As some of you are aware, I've been a book reviewer for ForeWord Clarion Reviews for several years, and it's a job I love to do. I'm excited to expand my "review repertoire" here on my own blog, and I'm hoping to occasionally review both traditional and self-published/indie works in the coming months. These reviews will be a bit more "informal" in tone, and most likely primarily romances.
I am also hoping that as this review category evolves, I can include some guest reviewers, as well, so if there's a book you'd love to talk about, do let me know if you'd be interested in sharing your own book reviews here. Contact me anytime via email or through the "Contact Me" page.
Thanks for dropping by!
June 8, 2012
Title: The Malorie Phoenix
Author: Janet Mullany
Publisher: TKA Distribution
Pub Date: April 24, 2012
I really enjoyed Janet Mullany’s novel, Improper Relations, so I was thrilled to be able to read and review The Malorie Phoenix.
Because I am apparently too lazy to summarize today, I’ll begin with the marketing copy/blurb provided by the publisher:
She plays a deadly game, but nothing is as dangerous as love. Benedict de Malorie, Earl of Trevisan, can never forget the masked woman he met one night at a
pleasure garden. The clever pickpocket stole his heart and his family's prized jewel - the Malorie Phoenix. But the family treasure reappears in Benedict's darkest hour, returned by its thief, along with the unexpected gift of his infant daughter.Believing that she is dying, Jenny Smith leaves her daughter in the custody of the baby's blueblood father. Seven years later she finds herself in good health and alone, yearning for her only child. To raise enough money to support them both, she takes part in a daring escapade that requires her to impersonate a woman of quality. She fools the ton and Benedict himself.When Jenny finds herself entangled in a murderous plot against Benedict, the father of her child, her carefully laid plans begin to fall apart. All she wants is her daughter back, but she never thought she'd fall in love with Benedict. Revealing her part in the plot means she will almost certainly lose Benedict and their daughter forever. But continuing to play her role puts them all in terrible danger. London
Jenny and Benedict couldn’t be more different. Benedict, raised to be Earl of Trevisan, could never know what life was like for Jenny, whose circumstances lead her to steal merely to survive. Their initial attraction is something that both of them act on without thinking, although they each fully believe their liaison will never go further than that one night in the gardens of Vauxhall.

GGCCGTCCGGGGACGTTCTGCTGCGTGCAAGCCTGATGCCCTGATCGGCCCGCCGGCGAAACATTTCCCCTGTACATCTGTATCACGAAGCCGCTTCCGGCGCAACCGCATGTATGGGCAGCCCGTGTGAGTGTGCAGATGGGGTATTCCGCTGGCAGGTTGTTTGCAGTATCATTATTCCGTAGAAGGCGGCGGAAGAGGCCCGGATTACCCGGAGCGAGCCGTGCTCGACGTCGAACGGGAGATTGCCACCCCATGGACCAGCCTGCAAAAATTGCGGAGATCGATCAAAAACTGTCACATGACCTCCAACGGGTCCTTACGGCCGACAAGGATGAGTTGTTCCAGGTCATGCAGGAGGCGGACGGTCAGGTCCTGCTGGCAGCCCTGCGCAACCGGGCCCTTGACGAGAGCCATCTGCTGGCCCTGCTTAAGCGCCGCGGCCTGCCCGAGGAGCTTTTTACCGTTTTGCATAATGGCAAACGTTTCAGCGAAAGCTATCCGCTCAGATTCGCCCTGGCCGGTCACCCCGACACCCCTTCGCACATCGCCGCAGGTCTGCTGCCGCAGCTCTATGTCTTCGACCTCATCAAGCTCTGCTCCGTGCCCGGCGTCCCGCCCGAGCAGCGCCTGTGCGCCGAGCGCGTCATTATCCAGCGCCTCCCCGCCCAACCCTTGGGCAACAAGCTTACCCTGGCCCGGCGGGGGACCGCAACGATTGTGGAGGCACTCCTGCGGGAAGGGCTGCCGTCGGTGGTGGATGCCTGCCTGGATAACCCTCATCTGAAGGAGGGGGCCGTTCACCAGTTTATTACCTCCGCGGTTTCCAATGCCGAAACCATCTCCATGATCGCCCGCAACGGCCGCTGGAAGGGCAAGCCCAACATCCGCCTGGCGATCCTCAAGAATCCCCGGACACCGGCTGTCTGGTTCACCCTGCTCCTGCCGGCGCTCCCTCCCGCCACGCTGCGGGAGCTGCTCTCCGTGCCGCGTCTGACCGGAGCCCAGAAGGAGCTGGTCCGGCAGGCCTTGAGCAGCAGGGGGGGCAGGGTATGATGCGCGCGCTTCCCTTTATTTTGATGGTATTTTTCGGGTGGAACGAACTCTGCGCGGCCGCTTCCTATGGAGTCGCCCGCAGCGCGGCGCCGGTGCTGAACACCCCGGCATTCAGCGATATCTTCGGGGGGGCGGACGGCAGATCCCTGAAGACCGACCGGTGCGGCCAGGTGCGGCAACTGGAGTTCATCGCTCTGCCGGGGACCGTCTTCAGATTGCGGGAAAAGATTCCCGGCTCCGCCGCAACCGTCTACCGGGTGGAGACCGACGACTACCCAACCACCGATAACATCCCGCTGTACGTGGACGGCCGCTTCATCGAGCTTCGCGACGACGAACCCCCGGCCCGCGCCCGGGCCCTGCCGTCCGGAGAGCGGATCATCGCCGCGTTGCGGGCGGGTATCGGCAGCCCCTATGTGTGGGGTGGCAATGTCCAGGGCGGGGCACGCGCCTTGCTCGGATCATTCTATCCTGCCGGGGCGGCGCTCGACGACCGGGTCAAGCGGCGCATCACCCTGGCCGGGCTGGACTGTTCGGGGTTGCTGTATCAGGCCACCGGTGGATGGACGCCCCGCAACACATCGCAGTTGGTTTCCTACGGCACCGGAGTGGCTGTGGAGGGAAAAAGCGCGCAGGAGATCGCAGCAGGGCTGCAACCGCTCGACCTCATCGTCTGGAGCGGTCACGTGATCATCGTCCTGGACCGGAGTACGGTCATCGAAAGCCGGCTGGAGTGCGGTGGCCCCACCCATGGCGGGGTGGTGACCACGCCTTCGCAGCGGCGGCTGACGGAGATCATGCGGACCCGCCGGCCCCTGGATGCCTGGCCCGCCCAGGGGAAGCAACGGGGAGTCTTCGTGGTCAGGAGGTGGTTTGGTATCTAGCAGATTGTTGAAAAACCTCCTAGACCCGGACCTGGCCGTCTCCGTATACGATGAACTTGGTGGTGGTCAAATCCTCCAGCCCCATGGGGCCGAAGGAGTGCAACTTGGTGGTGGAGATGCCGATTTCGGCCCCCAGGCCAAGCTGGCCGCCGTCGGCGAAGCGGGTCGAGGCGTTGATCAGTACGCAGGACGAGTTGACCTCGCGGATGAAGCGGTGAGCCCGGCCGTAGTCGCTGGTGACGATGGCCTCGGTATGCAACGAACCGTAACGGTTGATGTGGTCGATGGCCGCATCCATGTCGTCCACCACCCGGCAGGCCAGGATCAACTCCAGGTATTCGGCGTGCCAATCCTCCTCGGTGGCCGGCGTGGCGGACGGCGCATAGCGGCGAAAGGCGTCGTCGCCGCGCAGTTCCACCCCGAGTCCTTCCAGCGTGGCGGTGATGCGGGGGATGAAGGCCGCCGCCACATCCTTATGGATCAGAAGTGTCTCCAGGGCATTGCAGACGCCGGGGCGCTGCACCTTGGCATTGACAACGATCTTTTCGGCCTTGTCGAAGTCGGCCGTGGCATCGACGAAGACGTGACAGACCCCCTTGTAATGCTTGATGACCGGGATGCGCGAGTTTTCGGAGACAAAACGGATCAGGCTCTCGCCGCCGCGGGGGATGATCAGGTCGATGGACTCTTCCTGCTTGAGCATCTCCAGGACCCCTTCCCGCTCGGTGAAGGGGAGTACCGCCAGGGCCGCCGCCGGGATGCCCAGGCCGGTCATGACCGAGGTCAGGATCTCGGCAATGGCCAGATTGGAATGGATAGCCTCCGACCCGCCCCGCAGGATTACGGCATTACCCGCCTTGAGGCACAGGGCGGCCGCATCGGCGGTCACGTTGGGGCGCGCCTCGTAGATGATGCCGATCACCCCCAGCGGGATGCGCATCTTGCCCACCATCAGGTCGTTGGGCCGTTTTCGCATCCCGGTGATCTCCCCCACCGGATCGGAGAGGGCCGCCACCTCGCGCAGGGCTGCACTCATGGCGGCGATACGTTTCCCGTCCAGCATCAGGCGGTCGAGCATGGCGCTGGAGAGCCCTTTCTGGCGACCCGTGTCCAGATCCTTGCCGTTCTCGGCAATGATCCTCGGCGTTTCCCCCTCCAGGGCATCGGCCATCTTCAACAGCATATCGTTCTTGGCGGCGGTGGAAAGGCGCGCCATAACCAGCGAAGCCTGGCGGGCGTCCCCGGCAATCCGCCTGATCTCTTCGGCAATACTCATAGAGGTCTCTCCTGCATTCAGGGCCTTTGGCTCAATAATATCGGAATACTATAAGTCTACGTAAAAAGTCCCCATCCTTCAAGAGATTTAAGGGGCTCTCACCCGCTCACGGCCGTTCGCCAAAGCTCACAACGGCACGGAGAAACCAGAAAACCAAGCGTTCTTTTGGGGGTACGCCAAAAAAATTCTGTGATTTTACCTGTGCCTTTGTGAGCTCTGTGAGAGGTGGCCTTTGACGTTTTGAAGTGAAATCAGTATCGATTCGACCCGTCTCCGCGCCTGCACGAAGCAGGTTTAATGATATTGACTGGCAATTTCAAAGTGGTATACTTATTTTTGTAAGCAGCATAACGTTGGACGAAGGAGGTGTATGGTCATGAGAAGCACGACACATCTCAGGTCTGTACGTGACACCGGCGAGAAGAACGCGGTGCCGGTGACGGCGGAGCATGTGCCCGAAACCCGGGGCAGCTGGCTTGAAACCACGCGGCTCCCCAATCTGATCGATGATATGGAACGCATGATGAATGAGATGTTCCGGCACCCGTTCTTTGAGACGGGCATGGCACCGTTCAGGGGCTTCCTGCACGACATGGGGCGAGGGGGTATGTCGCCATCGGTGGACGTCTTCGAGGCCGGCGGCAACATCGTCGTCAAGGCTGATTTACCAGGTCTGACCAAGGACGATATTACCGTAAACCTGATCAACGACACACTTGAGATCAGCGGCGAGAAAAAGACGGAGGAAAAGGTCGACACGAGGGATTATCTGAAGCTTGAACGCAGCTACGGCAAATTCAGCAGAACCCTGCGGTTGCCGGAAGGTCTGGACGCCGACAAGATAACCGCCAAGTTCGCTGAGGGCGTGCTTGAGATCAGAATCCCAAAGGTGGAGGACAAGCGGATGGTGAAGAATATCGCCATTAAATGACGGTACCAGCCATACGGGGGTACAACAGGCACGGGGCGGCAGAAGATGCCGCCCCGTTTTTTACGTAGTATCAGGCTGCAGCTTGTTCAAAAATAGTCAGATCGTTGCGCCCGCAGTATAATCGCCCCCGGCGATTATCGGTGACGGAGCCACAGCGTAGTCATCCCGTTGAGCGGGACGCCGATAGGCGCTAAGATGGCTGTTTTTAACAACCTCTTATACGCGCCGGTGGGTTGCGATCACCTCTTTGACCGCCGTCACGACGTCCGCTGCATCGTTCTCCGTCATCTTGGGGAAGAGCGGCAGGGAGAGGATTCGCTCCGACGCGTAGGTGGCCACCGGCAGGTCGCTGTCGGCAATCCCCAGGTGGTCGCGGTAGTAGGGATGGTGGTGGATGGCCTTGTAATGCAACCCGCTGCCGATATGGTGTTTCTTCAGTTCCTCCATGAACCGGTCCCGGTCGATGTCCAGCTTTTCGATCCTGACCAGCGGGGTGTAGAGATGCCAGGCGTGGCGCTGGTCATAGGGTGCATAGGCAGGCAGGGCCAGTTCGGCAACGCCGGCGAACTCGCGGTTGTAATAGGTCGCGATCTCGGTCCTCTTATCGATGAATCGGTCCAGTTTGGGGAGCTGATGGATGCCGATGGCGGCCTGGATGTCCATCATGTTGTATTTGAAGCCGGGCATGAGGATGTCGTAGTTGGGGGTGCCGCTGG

Jenny Smith is a refreshingly unconventional Regency heroine. She has the guts to make her own decisions and stand by them, beginning with that choice to toss caution to the wind and act on her attraction to Benedict. She consistently trusts her instincts while doing whatever is necessary to ensure her future and her child's. She doesn't apologize for her past or the choices she makes, even when circumstances become challenging.
As for Benedict, he is equally likable. A good man who tries to always do the right thing, he is portrayed as an involved, exceptional father and his scenes with daughter Sarah are warm and touching. Mullany skillfully shows the depth of that father/daughter relationship as well as the progression of Jenny’s understanding of it; while she initially wants to get her daughter back no matter the cost, she quickly realizes how devoted Benedict and Sarah are to one another. Combined with her own evolving feelings, her choices are not quite so easy anymore.
The progression of the romance is realistic, although some aspects of the plot are less so. Jenny’s motivation for her actions is made clear, as are the actions and motivations of the villain of the story. However, the whole masquerading-as-someone-else trope can often stretch the limits of credulity a bit far sometimes, as it does here. Jenny’s masquerade is pulled off much too easily, and her acceptance by the family of the woman she impersonates as well as Benedict and the entire ton just doesn’t quite ring true. Even considering only the people of the ton that she must have come into contact with during the years between her meetings with Benedict, it seems rather unlikely that no one at all would recognize her, or know she wasn't who she claimed to be. Although some characters’ doubts are revealed later on, for the most part her impersonation is just too readily accepted.